Are these the only times of repentance in my life? Not by a long shot. Do these and other  issues still crop up like weeds from time to time? You bet they do, more than I would like. But now you have the idea. True repentance is a daily matter, a critical matter, because sin is a fact with which we all have to deal in this life. Then what can we do about it? How can we stay on top of it, as it were?

First, seek to get and stay humble. If you are wondering if you are humble at any particular time, then it is safe to assume that you are not. Humility is not something that comes naturally, and, in fact, is something that none of us can do on our own. How best to stay humble? One of the best ways is to develop a practice of daily self-examination. Morning and evening, do a spiritual self check. Here are a couple of pertinent articles to help you do this.

And now, pray the Scriptures, which include both numerous passages on the need for repentance and many prayers of repentance. I encourage you with all my heart to repent daily. We owe our very existence to our crucified and risen Lord. How can we not come before him humbly and ask his forgiveness and his aid? There really is no other way. The Christian life is a life of repentance. Put your hand to the plough. Take up your cross. Do not hesitate and do not look back. You are being sanctified daily, you are being being transformed into the same image [of Jesus Christ] from glory to glory!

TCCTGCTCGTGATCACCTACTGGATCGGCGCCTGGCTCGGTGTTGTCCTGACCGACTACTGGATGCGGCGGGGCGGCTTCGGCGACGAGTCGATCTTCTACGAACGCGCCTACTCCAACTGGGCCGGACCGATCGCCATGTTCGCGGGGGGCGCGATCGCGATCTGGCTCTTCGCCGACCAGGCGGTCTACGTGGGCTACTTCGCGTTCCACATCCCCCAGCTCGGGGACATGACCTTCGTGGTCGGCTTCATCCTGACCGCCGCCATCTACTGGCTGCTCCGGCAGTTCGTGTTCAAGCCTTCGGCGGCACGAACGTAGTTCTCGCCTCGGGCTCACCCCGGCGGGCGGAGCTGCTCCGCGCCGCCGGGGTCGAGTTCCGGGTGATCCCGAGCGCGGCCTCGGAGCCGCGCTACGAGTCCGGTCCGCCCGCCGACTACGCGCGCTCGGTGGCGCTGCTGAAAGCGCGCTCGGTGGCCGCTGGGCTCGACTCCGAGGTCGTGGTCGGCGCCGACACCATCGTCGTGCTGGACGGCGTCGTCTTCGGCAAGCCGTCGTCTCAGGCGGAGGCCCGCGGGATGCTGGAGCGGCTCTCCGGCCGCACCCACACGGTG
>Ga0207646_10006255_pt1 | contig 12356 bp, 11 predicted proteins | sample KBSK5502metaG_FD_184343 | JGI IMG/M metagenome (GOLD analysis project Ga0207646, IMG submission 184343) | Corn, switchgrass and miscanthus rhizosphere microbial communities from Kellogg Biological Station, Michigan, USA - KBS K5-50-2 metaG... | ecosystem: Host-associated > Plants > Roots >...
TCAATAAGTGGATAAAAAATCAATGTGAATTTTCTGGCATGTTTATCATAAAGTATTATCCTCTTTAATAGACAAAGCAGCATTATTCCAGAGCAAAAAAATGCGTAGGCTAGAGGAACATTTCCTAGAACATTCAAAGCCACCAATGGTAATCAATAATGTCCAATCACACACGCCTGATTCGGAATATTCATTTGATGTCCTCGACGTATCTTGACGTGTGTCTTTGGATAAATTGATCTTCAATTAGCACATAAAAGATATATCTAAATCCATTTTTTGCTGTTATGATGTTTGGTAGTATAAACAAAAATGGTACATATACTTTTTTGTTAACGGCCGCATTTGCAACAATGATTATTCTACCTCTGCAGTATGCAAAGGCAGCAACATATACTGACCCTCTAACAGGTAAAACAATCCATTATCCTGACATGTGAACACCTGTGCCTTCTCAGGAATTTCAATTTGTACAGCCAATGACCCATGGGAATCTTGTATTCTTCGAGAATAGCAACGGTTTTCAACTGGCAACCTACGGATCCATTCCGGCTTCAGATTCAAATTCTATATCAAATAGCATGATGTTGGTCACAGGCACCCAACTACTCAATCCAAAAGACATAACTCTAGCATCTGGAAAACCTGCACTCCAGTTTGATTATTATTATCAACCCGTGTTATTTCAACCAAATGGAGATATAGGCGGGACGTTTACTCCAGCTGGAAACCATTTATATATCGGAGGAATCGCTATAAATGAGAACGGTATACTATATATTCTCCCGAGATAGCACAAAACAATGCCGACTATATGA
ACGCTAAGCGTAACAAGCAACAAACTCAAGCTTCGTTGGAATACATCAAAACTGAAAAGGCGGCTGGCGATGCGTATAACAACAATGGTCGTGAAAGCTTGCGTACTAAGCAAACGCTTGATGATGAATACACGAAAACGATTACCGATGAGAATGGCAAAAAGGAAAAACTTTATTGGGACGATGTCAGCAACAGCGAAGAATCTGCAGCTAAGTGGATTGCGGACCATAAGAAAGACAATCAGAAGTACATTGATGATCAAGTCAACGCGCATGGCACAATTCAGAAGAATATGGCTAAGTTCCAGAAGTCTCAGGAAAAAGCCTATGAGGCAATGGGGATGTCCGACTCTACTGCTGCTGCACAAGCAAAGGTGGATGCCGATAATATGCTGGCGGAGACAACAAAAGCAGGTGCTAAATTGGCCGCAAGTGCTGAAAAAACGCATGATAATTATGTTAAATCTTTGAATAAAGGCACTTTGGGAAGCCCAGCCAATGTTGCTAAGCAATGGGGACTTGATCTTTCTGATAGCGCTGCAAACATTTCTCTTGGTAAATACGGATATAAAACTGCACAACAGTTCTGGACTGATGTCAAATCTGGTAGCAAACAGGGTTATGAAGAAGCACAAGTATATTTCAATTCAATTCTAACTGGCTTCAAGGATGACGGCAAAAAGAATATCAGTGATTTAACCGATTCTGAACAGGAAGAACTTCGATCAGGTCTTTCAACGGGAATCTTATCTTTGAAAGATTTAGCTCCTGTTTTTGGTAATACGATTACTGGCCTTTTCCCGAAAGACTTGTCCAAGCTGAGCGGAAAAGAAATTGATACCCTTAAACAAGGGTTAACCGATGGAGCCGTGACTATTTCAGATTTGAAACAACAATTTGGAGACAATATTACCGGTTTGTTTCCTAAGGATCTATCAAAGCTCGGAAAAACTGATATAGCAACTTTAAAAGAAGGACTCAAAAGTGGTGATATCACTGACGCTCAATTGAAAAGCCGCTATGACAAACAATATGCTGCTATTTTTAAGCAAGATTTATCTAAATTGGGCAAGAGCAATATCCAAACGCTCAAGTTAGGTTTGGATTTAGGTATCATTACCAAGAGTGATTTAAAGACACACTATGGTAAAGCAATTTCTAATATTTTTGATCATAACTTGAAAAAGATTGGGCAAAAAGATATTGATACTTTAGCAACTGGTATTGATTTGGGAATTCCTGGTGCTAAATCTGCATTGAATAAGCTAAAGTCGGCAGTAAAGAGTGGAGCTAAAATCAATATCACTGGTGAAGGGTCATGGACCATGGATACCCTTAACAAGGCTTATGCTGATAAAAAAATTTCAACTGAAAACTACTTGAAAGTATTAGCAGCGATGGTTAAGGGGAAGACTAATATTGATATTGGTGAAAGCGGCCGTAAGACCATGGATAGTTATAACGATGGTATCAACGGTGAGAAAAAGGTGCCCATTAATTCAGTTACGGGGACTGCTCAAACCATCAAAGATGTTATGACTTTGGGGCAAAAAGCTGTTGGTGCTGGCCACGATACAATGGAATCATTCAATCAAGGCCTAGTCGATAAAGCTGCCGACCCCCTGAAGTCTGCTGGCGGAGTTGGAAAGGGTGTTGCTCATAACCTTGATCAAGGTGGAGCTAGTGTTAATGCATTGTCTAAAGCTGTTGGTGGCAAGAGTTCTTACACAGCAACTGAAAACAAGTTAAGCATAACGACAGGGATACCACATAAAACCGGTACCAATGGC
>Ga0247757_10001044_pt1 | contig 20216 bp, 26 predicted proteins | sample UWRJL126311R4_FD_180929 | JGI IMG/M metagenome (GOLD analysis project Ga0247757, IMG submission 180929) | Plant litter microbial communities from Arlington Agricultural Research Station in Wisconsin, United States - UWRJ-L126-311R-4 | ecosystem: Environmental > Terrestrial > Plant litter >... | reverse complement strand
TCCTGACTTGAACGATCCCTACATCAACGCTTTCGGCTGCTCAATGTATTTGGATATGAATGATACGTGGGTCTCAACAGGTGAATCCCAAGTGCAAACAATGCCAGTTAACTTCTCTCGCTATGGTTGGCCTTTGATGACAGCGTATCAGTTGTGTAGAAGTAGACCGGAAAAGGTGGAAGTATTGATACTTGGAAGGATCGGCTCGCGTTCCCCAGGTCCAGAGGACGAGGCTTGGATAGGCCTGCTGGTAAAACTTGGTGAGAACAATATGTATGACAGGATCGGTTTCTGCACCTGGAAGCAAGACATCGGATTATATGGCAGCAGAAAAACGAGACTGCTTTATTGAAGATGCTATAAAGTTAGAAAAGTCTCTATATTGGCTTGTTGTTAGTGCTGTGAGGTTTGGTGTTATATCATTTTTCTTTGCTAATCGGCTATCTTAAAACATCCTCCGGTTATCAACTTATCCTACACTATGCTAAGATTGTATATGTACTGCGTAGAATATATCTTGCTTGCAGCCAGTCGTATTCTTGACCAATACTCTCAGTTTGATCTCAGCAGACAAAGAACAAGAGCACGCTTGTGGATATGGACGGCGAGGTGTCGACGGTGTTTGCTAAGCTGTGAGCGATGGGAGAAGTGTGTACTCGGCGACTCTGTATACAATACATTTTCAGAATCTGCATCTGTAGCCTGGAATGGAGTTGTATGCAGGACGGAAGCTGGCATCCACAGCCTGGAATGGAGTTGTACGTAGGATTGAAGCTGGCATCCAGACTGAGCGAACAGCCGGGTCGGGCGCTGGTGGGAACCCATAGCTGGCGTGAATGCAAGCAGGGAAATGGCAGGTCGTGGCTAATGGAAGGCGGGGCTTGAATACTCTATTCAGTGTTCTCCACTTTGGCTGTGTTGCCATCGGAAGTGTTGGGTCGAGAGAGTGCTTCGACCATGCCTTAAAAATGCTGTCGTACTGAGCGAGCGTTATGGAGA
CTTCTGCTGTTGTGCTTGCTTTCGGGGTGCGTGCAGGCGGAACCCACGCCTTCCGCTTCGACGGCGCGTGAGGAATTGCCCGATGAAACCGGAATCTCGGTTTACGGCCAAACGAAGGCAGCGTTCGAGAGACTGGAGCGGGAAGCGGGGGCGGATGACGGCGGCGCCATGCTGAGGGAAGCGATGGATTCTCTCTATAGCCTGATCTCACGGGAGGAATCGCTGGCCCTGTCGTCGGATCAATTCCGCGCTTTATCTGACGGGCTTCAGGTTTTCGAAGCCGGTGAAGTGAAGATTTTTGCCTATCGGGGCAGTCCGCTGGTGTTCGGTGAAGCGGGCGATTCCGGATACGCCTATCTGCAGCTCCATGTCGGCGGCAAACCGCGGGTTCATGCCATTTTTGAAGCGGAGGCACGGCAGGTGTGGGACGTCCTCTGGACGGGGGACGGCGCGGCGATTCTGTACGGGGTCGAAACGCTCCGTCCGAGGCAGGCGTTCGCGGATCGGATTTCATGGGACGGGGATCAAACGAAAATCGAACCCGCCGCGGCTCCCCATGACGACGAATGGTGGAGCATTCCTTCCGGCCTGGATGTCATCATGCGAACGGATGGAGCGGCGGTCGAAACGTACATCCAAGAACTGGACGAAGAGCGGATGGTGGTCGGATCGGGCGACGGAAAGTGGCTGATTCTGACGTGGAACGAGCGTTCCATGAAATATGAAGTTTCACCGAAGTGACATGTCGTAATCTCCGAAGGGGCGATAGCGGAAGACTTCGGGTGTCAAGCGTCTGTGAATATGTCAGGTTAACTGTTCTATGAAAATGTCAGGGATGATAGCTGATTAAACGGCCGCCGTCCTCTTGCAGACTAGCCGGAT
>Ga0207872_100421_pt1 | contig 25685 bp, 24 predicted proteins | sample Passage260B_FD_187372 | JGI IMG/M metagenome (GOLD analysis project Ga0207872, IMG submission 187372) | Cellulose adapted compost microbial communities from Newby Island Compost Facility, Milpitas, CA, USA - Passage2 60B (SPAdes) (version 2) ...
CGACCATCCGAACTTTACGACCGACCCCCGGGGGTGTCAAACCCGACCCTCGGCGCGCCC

Trust God. Trust Christ. Trust the Holy Spirit. You are his beloved!

John Hotchkiss
Chairman of the Elder Board
Christ Chapel